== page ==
Understanding how and when to exercise an option makes all the difference. Let’s dive into the details and learn why we generally advise our clients against exercising them in a tenant's market (like we're in now).
An option to renew is a clause in a commercial lease that grants the tenant the right to extend the lease for an additional term, typically under the same conditions as the existing agreement but with a varied rental rate.
For example, in a 5-year lease with a 5-year option to renew, the tenant can continue occupying the premises for an additional five years after the initial lease term expires (provided they give the landlord timely written notice within the notification period).
Here's the process:
Seems simple enough. But did you know that tenants usually have to enter into a binding agreement to exercise their option before knowing what the new rent will be?
If you agree to the landlord's proposed figure, it is taken as the new rental amount. And, if you contest, then you and the landlord must negotiate until you reach an agreement. Once all parties agree, the amount is deemed to be the current market rent.
If the parties cannot agree, most leases allow a valuer to be appointed to determine the market rent independently. This can be a timely and costly exercise that both parties will want to avoid. It might also not work out favourably for the tenant.
In most cases, if the opportunity to exercise your option slips by, the option will lapse unless your landlord consents to an extension or your in ongoing negotiations.
In this case, your landlord has the right to lease the space to someone else when your lease expires, which could mean uprooting your business and potentially causing significant disruptions.
So, if exercising your option is commercially best for your business because of strong ties to the location or a bespoke fit-out, it's essential to mark down option dates and set reminders to ensure you don't miss your opportunity.
Your lease agreement will outline the option notification period, which typically falls anywhere between 12-6 months prior to your lease expiry date.
In a tenant's market, it’s important to remember that you can quickly pay more than you should for your next lease term by exercising your option. Here are five tips to secure the best deal:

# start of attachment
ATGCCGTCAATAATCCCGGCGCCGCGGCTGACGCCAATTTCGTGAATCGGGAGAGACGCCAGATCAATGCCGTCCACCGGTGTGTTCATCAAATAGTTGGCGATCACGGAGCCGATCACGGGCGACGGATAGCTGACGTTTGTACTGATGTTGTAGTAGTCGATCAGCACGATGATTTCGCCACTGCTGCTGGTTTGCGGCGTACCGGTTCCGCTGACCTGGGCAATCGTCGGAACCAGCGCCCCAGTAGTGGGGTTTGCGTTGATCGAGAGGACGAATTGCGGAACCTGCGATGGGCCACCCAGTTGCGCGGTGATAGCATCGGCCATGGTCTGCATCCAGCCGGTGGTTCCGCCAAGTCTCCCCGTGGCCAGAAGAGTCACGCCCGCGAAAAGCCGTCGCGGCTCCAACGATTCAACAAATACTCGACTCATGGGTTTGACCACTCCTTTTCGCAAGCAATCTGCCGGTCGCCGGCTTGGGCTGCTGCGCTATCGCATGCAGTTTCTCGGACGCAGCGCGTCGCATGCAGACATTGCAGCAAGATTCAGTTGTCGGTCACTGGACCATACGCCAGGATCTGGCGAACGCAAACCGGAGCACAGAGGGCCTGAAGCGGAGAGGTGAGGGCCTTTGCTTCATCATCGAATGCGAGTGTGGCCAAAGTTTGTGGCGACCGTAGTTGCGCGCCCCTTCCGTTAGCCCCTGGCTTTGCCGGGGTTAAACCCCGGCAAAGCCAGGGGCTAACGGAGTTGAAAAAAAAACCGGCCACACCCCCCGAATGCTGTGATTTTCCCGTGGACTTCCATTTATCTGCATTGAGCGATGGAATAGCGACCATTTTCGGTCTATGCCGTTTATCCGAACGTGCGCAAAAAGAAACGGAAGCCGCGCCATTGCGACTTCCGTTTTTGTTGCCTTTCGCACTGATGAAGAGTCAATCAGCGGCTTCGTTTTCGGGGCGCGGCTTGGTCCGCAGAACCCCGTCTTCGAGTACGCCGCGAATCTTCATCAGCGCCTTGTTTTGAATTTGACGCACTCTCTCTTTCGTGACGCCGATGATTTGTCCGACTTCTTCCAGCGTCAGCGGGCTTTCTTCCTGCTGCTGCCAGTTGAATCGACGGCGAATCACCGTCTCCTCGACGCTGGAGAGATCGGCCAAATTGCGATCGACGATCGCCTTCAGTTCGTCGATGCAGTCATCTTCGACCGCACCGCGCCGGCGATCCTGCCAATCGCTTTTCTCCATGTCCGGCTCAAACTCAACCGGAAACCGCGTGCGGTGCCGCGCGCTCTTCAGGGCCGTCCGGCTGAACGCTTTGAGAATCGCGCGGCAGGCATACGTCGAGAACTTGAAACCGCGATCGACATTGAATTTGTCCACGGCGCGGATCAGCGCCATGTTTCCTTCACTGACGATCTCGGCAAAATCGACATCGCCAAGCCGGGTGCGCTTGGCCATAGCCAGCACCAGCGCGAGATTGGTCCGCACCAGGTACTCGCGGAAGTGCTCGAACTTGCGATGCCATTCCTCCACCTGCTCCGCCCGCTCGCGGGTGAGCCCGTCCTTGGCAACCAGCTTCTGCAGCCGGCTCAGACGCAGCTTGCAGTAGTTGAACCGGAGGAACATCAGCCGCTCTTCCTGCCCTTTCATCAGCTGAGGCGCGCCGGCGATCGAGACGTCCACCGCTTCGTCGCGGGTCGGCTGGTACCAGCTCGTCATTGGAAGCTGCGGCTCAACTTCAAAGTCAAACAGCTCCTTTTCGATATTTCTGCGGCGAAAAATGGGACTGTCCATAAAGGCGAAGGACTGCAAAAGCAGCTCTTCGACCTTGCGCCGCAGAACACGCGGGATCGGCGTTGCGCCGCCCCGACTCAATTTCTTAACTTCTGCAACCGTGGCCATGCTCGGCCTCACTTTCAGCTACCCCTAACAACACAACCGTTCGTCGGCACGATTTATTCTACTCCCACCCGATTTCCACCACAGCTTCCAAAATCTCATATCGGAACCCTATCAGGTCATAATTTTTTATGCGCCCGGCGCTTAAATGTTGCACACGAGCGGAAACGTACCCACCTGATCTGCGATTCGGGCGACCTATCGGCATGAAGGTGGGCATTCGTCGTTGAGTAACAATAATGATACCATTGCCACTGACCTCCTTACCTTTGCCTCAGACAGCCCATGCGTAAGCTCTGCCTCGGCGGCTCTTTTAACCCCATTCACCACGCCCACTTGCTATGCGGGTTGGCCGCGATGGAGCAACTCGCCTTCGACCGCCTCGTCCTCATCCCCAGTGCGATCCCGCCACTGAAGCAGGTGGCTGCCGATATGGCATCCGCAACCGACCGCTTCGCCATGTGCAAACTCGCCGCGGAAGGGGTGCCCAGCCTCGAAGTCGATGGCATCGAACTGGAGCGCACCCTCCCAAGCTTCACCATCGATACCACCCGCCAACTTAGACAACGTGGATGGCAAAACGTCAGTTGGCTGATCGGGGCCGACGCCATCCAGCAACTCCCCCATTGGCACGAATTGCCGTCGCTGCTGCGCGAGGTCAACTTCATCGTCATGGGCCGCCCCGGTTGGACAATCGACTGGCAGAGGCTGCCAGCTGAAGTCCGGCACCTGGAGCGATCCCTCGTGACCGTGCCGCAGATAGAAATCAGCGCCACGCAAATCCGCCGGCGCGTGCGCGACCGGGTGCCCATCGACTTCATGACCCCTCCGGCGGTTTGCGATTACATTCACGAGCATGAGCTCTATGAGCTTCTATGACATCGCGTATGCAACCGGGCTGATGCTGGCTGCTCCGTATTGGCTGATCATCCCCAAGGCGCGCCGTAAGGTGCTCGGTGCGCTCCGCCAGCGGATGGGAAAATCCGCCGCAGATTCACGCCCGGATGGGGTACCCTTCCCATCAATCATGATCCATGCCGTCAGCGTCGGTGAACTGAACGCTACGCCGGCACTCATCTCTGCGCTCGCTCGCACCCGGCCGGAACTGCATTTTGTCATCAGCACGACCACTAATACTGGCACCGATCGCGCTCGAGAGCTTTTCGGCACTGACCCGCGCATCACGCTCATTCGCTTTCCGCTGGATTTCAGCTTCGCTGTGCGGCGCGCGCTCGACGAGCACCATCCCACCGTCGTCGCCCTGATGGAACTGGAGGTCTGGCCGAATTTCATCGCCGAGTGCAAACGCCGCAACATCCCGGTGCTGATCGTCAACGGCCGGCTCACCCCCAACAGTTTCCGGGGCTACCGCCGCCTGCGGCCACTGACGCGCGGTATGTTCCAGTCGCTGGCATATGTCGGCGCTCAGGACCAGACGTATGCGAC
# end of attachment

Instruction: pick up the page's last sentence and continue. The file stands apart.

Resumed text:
This is our number one tip for commercial tenants.
While option periods are a great safety net, they’re not always the best choice in a tenant’s market. Here’s why:
So, look to renegotiate your lease in advance of your option date. Use your encroaching exercise date as leverage and keep it in your back pocket if negotiations fall short.
Tenant tip: Remember that one of a landlord's biggest expenses is a vacant asset. So, when entering renegotiations, ensure the landlord considers your offer in the context of what would offer a new tenant and what it would cost them if you were to vacate.
Want to know a secret? The only thing that a landlord's real estate agent cares about is getting the deal done. They do not care about market review clauses that come into play in 3-5 years time.
Landlords tend to favour 'face' market rent reviews, while we (tenant reps) advise our clients to negotiate 'effective' reviews.
If you define whether the market rent review will be a 'face' or 'effective' review before you sign your lease, then you can control whether a market incentive is applicable if you choose to exercise your option. Depending on the market, the difference could be substantial over your lease term!
P.s: You can learn more about the difference between 'face' and 'effective' market rent reviews here.
If a landlord thinks that they have the upper hand at the negotiating table, they will propose an excessively high rent. That is because they know tenants do not have the same level of negotiating experience and market knowledge to bring the proposed figure down to a reasonable level.
Alternatively, if the market is relatively 'flat', the landlord may propose what seems like a relatively small increase – say 4-5% – in the hope that the tenant will not see the value or have the time for a rental dispute.
So if you intend to exercise your option to renew, speak to a tenant rep from the outset, long before your notification cut-off date. Tenant Reps know the market, and landlords know this. So, their strategy will be different.
A "variation of lease" or "variance of option" refers to making changes to the terms and conditions of a lease when a tenant exercises their option to renew. Instead of simply accepting the option as it is, tenants can use this opportunity to modify specific lease terms to better align with their business needs or preferences.
If you choose this path over renewal, be sure to start the process early (at least a few months before your exercise date). Here are the steps:
Remember that securing a variation of lease is a negotiation process. So, it's essential to approach it professionally, with a clear understanding of your objectives and a willingness to compromise with your landlord.
By simply exercising their option to renew, tenants can easily pay 20% more than they should for their next lease term.
The good news is that engaging a tenant rep ahead of an option deadline will significantly strengthen your position and lead to better outcomes.
At Tenant CS, we’re a team of skilled negotiators who understand the market inside and out. We handle your lease negotiations from start to finish, maximising your bargaining power and structuring the deal to suit your business.
Book a call with us today to see how we can help you.